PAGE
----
Thursday, May 26, 2016

Breaching the divide: Revised MOU on hold, but the CEO gets his 'flexibilities', 26 May 2016

So, the revised Memorandum of Understanding between the UN Pension Fund and the Office of Human Resources Management is still safely on hold, we thought, where it was placed by USG DM Takasu on 10 July 2015. You will recall his iSeek message stating that “ we believe more work is needed in sensitizing staff and retirees alike to the purpose of the proposed MOU and to disavow any remaining misconceptions. In this regard, we have consulted with the UNJSPF management and have agreed that it is important to make further efforts and dialogue with concerned parties in order to ensure a clear understanding on the initiative before finalizing the revised MOU.”

However, we have information today that at the time of Mr. Takasu’s message, the staff management ‘flexibilities’ pushed for by the Fund CEO had already been in force for almost two months. The UN Staff Union President circulated a broadcast today to UN staff, of which we received a copy, about the ‘strong powers’ given to the Fund CEO by UN Human Resources in a memo dated 17 May 2015 to the Fund CEO, attached to her broadcast. (See the 17 May memo below). 

Sunday, May 22, 2016

Response to AFICS President and Governing Board's 'Update on Recent Issues', 22 May 2016

Posted today on the FB page of 'Former and Current UN staff': 

Since both Loraine and I are referenced in the AFICS Board Update (see below), we prepared the following response for your consideration:
Response to AFICS Board Update on Recent Issues Dated 19 May 2016
It hardly behooves us to respond to the accusations contained in the AFICS Board Statement distributed at the recent AFICS Annual Meeting, circulated by email to AFICS members, and posted on the AFICS website; but the statement contains so many factual inaccuracies and misstatements of past events that we would be remiss if we let stand such efforts at misdirection.
We two members of AFICS who have signed this statement below stand accused of having proposed amendments to the AFICS By-Laws and Rules of Procedure, as if these were writ in stone, immutable and unchangeable however much external circumstances have changed since the By-Laws were written in the 1950’s. There are a number of threats to our Pension savings that have emerged since 2006 and which continue today. Moreover, according to Article VIII of the existing By-Laws, they may be amended “On the proposal of the Governing Board or at the written request of at least fifty members of the Association (emphasis added) [and] … by the Assembly by a vote of two thirds of the members present and voting…” after 30 days of notice has been given to all members.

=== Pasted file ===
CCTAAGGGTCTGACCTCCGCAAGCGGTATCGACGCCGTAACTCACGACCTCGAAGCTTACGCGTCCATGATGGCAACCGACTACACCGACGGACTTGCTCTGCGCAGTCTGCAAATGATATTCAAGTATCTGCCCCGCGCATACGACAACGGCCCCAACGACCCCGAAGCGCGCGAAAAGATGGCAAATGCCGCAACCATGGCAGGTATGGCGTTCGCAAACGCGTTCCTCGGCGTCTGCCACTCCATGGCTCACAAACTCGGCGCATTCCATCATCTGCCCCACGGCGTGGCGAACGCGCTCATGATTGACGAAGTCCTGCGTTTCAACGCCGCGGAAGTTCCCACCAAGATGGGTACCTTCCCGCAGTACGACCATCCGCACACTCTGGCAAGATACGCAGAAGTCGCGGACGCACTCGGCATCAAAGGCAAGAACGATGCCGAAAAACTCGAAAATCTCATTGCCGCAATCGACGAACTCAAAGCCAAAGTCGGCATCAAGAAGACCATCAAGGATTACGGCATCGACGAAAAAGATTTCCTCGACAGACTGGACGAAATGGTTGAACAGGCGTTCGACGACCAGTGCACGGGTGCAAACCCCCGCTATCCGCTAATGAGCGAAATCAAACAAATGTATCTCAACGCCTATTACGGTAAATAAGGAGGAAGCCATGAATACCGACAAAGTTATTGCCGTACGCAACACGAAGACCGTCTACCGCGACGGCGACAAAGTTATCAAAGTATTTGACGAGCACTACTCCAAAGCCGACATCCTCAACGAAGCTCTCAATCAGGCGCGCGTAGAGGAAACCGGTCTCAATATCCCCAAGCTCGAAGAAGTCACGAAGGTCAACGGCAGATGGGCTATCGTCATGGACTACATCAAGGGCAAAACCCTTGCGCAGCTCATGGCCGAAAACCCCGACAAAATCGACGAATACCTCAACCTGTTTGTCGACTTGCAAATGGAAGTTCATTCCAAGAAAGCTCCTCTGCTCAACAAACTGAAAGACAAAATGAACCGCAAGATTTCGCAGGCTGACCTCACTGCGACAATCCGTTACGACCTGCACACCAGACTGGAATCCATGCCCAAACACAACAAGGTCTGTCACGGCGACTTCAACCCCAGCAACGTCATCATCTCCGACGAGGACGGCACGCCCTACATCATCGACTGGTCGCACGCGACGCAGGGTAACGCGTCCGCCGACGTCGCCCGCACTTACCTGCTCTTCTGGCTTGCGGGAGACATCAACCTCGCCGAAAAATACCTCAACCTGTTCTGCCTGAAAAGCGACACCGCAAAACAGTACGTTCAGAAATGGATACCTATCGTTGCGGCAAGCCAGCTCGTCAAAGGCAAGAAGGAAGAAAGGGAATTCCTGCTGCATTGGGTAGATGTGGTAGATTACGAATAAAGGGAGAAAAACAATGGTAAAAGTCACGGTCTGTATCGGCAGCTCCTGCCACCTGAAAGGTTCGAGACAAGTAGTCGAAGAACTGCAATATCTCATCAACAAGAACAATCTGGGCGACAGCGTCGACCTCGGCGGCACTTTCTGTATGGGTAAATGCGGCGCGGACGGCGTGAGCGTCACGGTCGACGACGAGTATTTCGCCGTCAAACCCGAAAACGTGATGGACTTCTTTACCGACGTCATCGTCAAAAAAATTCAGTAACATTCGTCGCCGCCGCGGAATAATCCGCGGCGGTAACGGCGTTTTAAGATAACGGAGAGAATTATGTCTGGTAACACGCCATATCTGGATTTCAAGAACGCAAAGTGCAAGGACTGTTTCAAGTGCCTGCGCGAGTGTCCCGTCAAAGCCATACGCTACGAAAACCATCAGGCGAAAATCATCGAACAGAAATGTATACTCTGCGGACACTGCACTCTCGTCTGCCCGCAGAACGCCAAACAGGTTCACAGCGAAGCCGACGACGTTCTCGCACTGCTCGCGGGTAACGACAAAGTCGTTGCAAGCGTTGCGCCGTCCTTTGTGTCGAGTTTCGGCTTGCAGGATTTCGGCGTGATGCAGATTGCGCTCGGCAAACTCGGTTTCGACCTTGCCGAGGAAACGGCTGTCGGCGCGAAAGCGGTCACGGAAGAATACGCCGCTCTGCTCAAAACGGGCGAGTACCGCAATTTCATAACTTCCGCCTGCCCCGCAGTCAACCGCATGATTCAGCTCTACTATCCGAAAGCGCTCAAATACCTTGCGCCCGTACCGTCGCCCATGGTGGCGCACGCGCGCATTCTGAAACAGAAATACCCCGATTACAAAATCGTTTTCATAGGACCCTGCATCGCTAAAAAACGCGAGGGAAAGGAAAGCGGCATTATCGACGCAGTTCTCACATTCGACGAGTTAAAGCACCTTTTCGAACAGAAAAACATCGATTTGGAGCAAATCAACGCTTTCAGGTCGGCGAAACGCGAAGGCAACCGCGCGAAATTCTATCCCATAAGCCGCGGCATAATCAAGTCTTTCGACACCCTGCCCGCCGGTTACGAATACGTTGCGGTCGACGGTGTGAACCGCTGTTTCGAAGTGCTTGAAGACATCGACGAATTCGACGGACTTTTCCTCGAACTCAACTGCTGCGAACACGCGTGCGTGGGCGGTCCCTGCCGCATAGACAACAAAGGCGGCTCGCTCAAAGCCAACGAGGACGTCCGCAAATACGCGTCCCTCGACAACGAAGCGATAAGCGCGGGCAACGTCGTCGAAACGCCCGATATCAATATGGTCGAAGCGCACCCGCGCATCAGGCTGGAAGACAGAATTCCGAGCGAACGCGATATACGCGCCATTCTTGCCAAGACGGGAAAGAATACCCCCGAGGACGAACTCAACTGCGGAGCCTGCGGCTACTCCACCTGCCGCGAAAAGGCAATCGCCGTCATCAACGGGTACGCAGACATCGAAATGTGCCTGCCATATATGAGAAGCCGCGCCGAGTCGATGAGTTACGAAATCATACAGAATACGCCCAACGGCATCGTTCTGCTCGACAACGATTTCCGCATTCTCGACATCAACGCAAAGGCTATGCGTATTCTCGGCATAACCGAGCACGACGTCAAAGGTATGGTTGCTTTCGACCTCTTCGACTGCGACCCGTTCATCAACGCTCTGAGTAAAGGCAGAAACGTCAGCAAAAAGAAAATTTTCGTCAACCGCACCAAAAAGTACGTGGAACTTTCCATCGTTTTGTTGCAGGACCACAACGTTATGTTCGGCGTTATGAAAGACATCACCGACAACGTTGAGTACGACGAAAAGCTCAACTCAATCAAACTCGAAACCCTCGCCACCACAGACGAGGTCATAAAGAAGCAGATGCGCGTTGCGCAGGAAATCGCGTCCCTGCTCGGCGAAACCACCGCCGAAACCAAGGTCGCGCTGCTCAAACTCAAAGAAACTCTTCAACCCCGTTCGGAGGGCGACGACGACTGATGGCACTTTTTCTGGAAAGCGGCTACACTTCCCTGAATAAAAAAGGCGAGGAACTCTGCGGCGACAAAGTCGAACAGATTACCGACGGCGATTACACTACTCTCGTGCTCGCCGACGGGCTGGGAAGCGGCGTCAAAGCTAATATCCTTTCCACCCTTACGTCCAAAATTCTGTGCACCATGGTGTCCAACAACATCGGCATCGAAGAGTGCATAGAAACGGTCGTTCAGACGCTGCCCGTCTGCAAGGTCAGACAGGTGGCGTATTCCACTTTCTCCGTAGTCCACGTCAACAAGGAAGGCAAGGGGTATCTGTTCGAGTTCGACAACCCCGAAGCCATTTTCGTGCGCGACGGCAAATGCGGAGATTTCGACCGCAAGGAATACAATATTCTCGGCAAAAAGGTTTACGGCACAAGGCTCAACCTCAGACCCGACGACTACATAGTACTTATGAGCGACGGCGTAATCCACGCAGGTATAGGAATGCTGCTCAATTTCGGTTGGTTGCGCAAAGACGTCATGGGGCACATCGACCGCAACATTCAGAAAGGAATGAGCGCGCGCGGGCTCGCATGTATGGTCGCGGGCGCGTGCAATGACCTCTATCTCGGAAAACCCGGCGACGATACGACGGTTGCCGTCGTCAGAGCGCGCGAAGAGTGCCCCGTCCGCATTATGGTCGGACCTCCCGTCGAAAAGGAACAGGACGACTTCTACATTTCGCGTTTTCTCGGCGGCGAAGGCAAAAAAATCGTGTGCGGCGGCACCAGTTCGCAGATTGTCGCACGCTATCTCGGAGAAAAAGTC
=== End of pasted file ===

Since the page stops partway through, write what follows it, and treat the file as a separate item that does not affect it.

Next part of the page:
Saturday, May 21, 2016

Pushing for change and having an impact: AFICS annual assembly, 21 May 2016

Secretary-General Ban Ki-moon turned up at the AFICS/NY annual assembly (Thursday, 19 May 2016) for the first time in years. The SG has a warmth and joy that brings a breath of fresh air to the room. And he showed that he knows how to get to the heart of the matter, particularly when noting,  to warm applause that “you can take the civil servant out of the UN but you can’t take the UN out of the civil servant” (link to webcast below). 

A collective message of reassurance emanated from the podium. From the AFICS/NY President: the AFICS/NY President and Governing Board "are and will continue to be passionate advocates for your concerns"; the Chair, AFICS/NY Pension Committee: the Fund has been facing issues related to the MOU (last year) and investments and delayed pension payments (this year), and the AFICS/NY Governing Board members are working hard on your behalf;  Fund CEO: the Fund Secretariat has faced issues with IPAS implementation and rising volumes of new cases; however, the Fund is on track to dispatch the backlog in payments to new retirees by 31 May 2016 as agreed with the Department of Management; Representative of the Secretary-General for Investments: “leaders of pension funds are dropping like flies; other funds have a 7-l/2 per cent return objective, which is harder to meet; the Fund only has a 3-l/2 per cent return target; which it hasn't met; but the total capital preservation lost was 1 per cent last year and 1 per cent gained this year, and the asset allocation policy is more conservative than before; thus our pensions are safe

Monday, May 16, 2016

AFICS annual assembly: who's in "good standing"? 16 May 2016

The AFICS office confirmed to UN Pension Blog by telephone today that members are in "good standing" unless they have not paid their dues by the beginning of the third year,  in other words, payment of dues is in arrears for two consecutive years (reference AFICS email message to members dated 12 May --three working days in advance of the annual assembly scheduled for 3 pm on Thursday 19 May in ECOSOC chamber -- stating that "The meeting is for AFICS/NY members in 'good standing').